Breaking Down the Barriers to Becoming a Homeowner

A lack of knowledge about the home buying process is one barrier people often encounter. Another large barrier is on the topic of debt.

Debt affects every other step of the home buying process, and we’ll talk about that in a moment. We’ll start with the number one barrier to homeownership that people cite: down payments.

Down Payments

According to a recent survey by Zillow, the #1 factor people say is preventing them from achieving homeownership is inability to save for a down payment. Over two-thirds of renters stated that a down payment is their biggest impediment when it comes to becoming a homeowner.

While this makes perfect sense, we think most people are not looking at the root cause of their problem. We believe they’re telling the truth about down payments being a big obstacle, but why can’t they save up a down payment? What’s preventing them setting aside the money they need to attain homeownership?

The answer is most likely debt. Every dollar they commit to repaying debts is money that could be going into saving for a down payment. If they were able to pay off excessive debts, or even reduce their debt burden each month, they’d have more money available to save.

Starting With a Smaller Down Payment

Many lenders are now offering low down payments loans with help for closing costs and other incentives for first time homebuyers. An FHA government loan is also designed to help those with lower down payment funds, with as little as 3% of the purchase price needed. For qualifying Veterans, there are loans available for zero down payments. So down payments aren’t as big a problem as most renters think.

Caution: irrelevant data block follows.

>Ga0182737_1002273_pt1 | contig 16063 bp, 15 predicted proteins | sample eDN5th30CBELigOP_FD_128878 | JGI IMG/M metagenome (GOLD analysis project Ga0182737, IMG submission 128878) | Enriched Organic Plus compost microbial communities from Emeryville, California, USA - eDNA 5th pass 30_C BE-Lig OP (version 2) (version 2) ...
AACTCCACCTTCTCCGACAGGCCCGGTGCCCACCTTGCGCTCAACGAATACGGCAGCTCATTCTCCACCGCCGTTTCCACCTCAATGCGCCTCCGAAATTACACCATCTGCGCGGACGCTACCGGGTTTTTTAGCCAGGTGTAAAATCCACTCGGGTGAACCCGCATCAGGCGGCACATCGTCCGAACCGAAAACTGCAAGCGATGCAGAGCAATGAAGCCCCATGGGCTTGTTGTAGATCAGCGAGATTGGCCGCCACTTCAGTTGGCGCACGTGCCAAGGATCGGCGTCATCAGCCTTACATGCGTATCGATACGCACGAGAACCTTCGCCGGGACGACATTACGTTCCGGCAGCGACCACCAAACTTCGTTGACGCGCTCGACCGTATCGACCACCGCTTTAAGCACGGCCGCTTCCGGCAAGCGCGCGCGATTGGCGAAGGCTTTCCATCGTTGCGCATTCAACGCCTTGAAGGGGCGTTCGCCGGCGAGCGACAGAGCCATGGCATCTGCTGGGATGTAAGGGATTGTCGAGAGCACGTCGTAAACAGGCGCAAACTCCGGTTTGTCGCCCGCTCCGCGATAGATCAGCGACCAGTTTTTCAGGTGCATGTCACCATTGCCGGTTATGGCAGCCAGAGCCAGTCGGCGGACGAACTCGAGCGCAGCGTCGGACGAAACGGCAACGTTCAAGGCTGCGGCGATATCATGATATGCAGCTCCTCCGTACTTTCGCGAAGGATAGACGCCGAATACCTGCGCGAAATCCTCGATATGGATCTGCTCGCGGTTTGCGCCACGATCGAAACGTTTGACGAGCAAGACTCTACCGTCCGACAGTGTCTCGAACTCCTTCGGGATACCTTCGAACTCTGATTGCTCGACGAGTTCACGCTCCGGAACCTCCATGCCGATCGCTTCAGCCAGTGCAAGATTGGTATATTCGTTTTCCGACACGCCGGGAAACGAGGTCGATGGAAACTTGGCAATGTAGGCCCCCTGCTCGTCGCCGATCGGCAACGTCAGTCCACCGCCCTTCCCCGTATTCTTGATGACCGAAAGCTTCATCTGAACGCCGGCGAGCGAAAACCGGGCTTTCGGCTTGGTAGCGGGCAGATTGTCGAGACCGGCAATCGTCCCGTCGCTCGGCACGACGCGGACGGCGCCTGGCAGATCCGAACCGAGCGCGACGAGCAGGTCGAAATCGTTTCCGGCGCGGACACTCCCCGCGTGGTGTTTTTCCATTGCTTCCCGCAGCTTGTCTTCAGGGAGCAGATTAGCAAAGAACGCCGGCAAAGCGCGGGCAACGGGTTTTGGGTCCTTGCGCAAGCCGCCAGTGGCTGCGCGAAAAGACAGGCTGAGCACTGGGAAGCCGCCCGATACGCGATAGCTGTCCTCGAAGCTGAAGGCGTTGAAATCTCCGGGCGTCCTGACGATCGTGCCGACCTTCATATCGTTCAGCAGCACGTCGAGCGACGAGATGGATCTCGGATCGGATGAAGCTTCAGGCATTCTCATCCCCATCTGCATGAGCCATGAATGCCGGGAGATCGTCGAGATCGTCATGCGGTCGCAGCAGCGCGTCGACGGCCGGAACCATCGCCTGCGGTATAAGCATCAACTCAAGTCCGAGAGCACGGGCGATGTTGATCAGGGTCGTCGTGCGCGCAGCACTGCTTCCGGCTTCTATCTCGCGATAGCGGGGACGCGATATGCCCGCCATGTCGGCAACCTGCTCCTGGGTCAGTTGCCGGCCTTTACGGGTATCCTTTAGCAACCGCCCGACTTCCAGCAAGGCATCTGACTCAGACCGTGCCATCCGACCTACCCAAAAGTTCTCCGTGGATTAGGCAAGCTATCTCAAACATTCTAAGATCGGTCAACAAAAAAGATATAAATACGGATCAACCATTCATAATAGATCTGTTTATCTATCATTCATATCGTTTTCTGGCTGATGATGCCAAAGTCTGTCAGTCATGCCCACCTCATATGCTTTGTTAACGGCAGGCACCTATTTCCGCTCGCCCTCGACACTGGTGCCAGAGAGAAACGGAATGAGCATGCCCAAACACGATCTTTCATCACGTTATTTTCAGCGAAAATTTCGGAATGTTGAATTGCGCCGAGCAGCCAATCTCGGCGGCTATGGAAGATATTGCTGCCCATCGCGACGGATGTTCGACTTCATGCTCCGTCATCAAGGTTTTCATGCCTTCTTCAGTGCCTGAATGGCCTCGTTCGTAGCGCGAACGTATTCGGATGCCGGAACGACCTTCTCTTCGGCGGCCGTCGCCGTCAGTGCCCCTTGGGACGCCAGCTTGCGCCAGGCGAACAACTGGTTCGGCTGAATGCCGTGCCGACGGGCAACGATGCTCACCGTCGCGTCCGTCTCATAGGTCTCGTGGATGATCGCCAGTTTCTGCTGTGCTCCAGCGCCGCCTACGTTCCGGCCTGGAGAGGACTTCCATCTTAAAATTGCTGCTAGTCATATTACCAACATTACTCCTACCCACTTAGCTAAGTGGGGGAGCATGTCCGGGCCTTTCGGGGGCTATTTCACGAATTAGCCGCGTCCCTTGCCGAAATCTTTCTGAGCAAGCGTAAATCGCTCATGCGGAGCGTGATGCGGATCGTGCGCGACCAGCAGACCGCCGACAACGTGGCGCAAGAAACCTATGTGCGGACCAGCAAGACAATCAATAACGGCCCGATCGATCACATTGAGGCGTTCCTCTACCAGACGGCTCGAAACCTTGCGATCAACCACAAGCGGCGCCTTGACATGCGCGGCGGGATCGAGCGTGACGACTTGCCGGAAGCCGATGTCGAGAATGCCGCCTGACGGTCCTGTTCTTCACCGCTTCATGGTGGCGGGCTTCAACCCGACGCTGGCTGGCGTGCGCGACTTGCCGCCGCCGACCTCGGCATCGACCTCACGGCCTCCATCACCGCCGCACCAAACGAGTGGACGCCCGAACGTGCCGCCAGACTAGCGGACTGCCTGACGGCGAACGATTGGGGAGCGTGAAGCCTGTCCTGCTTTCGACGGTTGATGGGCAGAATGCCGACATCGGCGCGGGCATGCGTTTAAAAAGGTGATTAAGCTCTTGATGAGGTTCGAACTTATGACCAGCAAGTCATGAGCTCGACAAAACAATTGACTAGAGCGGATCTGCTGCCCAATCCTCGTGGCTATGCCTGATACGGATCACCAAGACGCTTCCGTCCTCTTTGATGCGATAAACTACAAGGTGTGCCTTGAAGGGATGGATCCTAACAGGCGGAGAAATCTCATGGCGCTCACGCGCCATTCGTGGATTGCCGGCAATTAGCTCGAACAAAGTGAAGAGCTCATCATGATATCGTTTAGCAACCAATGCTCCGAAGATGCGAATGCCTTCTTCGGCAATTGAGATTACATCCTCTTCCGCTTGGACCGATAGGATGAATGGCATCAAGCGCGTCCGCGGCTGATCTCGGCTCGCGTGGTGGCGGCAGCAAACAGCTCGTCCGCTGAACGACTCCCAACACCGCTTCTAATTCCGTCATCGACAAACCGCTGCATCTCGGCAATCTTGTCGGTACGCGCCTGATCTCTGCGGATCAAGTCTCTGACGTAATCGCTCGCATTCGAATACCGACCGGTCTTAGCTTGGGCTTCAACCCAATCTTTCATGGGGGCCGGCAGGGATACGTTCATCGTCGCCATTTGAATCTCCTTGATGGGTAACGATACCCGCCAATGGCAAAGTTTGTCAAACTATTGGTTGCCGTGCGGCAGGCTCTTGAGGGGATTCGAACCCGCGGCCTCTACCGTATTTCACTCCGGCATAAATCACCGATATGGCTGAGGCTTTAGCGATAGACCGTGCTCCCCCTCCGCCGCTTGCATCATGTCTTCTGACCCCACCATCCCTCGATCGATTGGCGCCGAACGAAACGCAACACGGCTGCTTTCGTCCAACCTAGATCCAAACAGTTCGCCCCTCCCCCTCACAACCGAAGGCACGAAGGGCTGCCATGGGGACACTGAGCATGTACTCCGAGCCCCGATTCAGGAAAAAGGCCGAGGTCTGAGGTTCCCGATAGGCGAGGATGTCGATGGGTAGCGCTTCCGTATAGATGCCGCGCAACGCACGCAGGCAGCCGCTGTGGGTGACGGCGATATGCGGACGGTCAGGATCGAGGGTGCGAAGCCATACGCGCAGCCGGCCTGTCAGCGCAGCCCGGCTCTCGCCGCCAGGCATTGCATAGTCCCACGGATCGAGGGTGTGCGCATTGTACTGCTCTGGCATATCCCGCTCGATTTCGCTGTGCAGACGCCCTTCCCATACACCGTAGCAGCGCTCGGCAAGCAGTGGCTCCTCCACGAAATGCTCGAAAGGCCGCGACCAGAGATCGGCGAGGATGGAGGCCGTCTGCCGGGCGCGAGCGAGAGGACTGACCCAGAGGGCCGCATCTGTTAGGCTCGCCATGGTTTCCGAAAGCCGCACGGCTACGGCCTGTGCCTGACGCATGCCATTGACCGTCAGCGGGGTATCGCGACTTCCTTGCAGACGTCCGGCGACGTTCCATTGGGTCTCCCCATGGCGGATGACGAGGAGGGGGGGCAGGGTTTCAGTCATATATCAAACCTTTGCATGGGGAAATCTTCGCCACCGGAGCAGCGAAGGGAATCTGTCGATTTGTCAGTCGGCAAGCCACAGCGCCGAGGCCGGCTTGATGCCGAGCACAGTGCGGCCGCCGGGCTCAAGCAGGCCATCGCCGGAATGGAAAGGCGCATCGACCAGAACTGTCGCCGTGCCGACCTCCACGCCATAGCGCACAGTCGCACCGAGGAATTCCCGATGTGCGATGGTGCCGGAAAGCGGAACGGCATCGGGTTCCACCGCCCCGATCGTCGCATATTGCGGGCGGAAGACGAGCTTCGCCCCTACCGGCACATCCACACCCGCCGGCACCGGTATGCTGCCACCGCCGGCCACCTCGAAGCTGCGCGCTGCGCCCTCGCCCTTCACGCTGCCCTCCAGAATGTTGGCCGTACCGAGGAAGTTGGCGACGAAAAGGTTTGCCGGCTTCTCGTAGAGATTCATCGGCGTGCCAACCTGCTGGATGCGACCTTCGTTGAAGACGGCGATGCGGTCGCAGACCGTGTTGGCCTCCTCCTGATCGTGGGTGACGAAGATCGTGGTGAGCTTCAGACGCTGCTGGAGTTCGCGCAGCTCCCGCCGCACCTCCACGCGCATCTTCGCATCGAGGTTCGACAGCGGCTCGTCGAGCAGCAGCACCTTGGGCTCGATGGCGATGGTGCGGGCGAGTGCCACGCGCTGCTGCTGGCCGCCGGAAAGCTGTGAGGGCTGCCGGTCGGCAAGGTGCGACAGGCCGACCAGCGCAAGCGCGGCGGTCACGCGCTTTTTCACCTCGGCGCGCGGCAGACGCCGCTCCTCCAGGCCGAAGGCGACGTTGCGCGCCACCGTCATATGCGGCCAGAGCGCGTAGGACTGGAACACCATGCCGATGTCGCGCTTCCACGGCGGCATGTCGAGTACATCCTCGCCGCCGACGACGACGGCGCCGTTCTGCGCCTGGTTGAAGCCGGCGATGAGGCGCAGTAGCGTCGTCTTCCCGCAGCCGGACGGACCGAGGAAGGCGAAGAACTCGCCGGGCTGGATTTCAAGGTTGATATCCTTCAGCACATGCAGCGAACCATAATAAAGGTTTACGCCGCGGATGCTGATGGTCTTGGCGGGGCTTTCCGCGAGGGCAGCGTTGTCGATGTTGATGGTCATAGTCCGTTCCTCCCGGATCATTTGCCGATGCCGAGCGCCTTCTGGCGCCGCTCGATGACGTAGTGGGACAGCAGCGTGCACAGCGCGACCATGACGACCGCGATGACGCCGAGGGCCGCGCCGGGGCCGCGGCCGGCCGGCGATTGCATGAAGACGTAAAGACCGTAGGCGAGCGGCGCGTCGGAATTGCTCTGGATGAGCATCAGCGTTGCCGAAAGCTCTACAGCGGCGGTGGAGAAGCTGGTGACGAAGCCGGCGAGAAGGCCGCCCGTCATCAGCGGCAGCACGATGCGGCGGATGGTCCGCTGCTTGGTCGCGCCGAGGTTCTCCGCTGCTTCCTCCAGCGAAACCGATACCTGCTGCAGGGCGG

Debt

Another barrier to homeownership is having too much debt.

Our budget guidelines include a 20% set-aside for saving and/or debt. If your monthly revolving debt payments is more than 20% of your monthly income then there is a problem, and we recommend debt counseling right away.

If one can pay debts with less than 20% of their monthly paycheck, then we recommend saving whatever is left over. And as the remaining debt is paid down, keep putting the same amount into savings. So if you are putting 12% of your income toward debts, you’ll put 8% to savings, and if you pay down your debt and only 10% is earmarked for debts, increase your savings to 10%. Ultimately, the goal is to have no debt payments and the full 20% going to savings.

The money saved could go toward a down payment for a home, or any other savings goal (such as your future retirement).

We know it’s easier said than done when paying off debts and saving money. We’ve helped people do those very things for over 40 years. We have time-tested coaching, advice and strategies for making progress toward financial freedom, and credit counseling is offered free of charge.

Student loans

Today’s record-high student loan debt levels make it hard for would be homeowners to qualify for mortgages. But some relief came earlier in 2017 when Fannie Mae changed underwriting requirements to borrowers with student loans.